Honors Theses


James Worth Bagley College of Engineering


Department of Computer Science and Engineering


Bachelor of Science (B.S.)


Computer Science

Document Type

Honors Thesis


Artificial neural networks, which mimic the human brain's ability to learn from experiences, are increasingly being used to analyze complex datasets. However, proper structural configuration requires intuition, trial-and-error, and frequent human attention. This study investigates an automated alternative that uses a Darwinian evolutionary strategy to optimize the structure of a small-scale Modified National Institute of Standards and Technology (MNIST) image classification network. Using accuracy as a measure of fitness, it examines the effect of varying the amount each network learns prior to differential reproduction. The accuracy of optimized networks was significantly higher than random initial networks, being increased by up to 0.133% (1.435 standard deviations above initial mean accuracy). The use of evolutionary strategies in design holds promise for producing networks that are appreciably more accurate than randomly-generated networks without a large ongoing input of human attention.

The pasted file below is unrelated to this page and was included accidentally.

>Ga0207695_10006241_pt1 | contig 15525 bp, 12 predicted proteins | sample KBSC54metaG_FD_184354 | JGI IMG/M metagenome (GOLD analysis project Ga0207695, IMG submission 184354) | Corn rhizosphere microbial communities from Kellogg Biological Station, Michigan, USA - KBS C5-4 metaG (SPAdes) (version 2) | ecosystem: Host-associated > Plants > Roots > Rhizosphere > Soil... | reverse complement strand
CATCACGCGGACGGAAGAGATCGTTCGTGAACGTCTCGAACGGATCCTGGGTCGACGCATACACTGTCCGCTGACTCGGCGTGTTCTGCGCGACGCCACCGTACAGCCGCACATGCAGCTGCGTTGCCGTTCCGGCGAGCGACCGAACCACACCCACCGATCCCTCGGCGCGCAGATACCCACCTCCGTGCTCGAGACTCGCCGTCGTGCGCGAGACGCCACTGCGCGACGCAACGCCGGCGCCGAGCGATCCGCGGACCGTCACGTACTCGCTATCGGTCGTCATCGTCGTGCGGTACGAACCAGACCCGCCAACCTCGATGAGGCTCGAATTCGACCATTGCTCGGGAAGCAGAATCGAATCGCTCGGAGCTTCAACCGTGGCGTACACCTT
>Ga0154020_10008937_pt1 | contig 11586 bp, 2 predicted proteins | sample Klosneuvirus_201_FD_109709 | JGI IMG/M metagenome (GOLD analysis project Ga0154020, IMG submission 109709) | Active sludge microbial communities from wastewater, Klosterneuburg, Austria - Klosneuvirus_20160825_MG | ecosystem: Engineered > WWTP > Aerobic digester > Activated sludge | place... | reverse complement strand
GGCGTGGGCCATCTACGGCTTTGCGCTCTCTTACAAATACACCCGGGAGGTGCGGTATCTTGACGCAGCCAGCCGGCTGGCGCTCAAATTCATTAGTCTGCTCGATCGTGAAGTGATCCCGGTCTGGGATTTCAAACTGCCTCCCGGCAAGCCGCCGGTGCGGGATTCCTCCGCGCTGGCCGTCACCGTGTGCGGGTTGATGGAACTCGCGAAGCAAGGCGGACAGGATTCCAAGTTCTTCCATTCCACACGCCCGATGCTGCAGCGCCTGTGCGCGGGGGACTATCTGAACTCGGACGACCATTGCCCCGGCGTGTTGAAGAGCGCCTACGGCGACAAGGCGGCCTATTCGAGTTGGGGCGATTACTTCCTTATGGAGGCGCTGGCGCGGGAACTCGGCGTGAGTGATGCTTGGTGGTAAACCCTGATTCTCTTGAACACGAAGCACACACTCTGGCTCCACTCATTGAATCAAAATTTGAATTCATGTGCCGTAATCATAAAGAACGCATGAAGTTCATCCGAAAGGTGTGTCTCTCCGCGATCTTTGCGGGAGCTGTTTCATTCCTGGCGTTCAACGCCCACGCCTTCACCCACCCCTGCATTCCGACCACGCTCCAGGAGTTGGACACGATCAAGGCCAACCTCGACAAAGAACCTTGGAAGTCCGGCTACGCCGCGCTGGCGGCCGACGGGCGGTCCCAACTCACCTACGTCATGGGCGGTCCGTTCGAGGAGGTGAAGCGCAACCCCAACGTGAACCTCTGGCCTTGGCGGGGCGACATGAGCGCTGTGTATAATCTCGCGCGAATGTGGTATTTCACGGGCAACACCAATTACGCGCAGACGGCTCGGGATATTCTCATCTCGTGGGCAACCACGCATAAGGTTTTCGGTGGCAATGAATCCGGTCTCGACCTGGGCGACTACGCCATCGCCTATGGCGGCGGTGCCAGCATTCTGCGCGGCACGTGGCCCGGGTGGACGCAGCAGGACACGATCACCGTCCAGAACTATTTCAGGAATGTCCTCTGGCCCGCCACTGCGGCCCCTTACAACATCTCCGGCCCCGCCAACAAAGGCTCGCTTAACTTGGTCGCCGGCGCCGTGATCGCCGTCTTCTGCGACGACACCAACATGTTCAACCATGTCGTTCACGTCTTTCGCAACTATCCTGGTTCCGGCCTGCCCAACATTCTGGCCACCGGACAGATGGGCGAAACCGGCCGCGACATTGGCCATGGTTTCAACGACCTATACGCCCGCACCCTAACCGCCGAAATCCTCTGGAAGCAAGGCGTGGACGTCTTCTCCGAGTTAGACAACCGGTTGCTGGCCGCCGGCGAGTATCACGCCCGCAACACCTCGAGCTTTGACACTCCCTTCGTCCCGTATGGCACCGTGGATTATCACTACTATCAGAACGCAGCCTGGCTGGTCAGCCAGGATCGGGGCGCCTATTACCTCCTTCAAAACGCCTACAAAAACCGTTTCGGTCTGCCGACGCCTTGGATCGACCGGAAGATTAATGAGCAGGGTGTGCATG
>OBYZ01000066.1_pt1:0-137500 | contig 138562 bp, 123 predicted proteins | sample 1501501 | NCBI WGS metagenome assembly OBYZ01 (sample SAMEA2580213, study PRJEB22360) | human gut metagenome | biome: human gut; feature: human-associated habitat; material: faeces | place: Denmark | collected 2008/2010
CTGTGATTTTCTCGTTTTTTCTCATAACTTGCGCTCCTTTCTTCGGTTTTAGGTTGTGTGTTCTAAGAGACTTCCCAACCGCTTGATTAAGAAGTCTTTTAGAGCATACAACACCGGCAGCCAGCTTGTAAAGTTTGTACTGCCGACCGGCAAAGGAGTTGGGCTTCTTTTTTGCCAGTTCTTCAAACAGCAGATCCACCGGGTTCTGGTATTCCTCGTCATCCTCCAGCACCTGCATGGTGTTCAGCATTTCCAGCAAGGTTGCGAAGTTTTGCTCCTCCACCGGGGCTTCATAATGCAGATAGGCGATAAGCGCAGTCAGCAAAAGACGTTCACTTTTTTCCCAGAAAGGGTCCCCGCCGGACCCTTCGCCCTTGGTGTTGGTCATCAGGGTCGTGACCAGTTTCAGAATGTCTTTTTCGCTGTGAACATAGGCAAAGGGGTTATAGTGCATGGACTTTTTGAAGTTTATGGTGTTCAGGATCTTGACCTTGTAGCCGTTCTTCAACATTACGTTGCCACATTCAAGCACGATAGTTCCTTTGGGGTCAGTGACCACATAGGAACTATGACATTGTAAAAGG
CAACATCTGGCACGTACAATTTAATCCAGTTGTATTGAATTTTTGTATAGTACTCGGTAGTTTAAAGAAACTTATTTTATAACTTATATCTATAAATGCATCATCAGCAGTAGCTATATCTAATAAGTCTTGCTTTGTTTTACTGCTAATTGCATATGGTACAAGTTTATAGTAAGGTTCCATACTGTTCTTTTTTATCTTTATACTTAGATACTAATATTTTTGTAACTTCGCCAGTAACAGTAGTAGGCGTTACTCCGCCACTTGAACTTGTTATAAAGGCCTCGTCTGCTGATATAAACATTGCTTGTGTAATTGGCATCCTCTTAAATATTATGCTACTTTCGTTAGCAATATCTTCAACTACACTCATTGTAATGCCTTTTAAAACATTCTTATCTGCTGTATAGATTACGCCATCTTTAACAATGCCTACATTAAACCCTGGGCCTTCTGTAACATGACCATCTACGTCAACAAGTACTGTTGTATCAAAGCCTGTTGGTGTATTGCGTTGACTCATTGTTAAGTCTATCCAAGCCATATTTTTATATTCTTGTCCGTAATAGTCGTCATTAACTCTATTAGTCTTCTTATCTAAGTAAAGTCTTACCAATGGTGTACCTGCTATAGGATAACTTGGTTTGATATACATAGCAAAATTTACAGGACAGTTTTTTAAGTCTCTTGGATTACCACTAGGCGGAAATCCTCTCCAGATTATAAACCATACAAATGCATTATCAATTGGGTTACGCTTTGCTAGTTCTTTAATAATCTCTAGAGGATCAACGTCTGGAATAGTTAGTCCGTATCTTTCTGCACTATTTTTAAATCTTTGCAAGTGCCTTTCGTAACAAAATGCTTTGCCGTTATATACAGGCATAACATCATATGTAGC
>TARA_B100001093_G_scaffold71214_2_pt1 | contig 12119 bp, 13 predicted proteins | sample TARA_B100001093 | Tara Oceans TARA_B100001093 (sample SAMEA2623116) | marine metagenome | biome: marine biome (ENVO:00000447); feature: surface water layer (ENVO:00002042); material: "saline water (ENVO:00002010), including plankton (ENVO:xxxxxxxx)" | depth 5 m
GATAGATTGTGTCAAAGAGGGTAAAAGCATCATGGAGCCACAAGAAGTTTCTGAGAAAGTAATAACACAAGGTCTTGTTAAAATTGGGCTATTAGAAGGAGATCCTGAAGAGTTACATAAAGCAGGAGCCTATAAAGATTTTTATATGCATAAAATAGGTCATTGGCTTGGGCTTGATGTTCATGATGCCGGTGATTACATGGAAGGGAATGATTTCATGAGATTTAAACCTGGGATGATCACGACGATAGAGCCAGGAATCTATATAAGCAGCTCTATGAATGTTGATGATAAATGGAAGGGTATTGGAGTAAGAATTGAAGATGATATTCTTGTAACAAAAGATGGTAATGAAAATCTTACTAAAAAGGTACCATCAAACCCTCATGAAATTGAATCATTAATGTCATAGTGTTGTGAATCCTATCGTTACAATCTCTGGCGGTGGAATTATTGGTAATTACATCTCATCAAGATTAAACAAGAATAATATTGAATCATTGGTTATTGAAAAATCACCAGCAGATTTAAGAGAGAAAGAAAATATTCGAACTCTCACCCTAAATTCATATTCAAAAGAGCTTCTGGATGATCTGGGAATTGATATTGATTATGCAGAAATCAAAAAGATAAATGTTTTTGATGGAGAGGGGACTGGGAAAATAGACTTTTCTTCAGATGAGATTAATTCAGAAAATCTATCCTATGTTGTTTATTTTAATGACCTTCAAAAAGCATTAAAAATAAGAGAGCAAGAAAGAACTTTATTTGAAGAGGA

Publication Date


First Advisor

Archibald, Christopher

Second Advisor

Bethel, Cindy L.

Third Advisor

Gardner, Becky